Studying mouse vision with an eagle’s eye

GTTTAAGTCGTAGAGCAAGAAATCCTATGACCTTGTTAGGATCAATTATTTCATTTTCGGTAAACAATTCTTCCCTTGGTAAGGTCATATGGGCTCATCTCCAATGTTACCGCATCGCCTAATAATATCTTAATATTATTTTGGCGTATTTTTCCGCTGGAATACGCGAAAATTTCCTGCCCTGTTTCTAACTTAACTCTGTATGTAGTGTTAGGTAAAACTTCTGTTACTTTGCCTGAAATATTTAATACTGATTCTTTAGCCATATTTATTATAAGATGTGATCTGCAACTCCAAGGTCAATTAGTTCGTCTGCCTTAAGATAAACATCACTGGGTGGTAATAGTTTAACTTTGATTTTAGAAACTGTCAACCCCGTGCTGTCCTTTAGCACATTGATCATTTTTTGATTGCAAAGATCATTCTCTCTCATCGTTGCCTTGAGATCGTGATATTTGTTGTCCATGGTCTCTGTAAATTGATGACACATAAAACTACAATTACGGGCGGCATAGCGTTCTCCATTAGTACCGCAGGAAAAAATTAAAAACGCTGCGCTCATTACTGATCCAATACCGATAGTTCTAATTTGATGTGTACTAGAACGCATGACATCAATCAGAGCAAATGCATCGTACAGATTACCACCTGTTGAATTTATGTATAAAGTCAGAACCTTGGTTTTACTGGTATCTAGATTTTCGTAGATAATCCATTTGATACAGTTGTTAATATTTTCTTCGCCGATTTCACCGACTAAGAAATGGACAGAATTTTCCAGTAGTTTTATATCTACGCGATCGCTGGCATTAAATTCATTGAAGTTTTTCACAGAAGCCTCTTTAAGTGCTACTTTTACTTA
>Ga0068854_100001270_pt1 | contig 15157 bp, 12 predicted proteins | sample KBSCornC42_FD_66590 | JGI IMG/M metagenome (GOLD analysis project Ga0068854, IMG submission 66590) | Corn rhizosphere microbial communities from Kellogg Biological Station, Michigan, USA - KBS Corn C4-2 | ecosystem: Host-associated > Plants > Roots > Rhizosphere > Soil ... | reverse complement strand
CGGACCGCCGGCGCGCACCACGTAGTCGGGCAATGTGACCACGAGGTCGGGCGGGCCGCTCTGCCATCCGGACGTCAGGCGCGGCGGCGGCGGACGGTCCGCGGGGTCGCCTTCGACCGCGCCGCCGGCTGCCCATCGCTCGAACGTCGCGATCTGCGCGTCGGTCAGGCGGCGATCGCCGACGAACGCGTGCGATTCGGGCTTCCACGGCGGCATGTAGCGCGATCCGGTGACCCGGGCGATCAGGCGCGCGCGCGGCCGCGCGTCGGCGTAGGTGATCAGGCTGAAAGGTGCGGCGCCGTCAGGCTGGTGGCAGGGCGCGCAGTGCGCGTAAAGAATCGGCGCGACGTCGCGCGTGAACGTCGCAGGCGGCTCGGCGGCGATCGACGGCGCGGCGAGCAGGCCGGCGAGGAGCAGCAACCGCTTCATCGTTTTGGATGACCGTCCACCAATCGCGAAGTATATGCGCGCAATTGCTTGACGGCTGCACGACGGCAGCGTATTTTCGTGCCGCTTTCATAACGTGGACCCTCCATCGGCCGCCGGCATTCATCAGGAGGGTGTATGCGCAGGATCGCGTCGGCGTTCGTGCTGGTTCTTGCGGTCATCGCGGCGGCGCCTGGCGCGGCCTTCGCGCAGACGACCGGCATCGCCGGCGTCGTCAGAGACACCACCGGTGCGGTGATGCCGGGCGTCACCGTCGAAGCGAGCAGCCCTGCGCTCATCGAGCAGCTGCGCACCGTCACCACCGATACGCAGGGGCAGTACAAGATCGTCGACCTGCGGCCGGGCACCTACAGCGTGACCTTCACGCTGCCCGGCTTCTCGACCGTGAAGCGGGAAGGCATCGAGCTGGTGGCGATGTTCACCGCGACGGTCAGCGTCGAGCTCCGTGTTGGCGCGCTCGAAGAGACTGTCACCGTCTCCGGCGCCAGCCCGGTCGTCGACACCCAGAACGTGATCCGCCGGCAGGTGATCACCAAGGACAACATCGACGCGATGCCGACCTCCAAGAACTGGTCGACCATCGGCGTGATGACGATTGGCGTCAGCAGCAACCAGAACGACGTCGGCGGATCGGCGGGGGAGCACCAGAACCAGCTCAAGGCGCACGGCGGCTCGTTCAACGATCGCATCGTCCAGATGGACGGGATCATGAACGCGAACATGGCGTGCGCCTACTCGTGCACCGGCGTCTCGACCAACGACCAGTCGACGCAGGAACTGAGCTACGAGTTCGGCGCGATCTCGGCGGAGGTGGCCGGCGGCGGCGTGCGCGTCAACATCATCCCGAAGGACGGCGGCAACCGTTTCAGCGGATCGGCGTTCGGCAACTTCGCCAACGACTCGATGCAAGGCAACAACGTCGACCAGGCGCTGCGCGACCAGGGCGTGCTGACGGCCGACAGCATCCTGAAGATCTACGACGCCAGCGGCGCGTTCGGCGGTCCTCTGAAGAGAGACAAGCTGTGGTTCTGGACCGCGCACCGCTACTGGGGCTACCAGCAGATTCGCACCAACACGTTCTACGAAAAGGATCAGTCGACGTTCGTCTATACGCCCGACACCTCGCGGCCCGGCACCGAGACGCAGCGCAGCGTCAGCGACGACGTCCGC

Although we have made tremendous progress in understanding how the brain works, we have likely just scratched the tip of the iceberg. Neuronal plasticity, or the ability of the brain’s circuitry to change structurally and functionally, underlies learning and memory. There are many different types of both. When it comes to associating a visual stimulus with a reward – as Pavlov’s dogs associated an auditory stimulus with food – the cellular mechanisms underlying the experience-dependent changes in neural response in the primary visual cortex (V1) are not well understood. Local circuits (for example, inhibitory interneurons) and feedback from other regions likely play a role in the adaptive responses of primary sensory cortex neurons. The EU-funded project SweetVision is evaluating the neuronal circuits underlying the dynamic regulation of V1 neuronal responses that optimize information processing for behaviorally relevant stimuli, such as those associated with a reward, while suppressing responses to irrelevant stimuli that may act as distractors.
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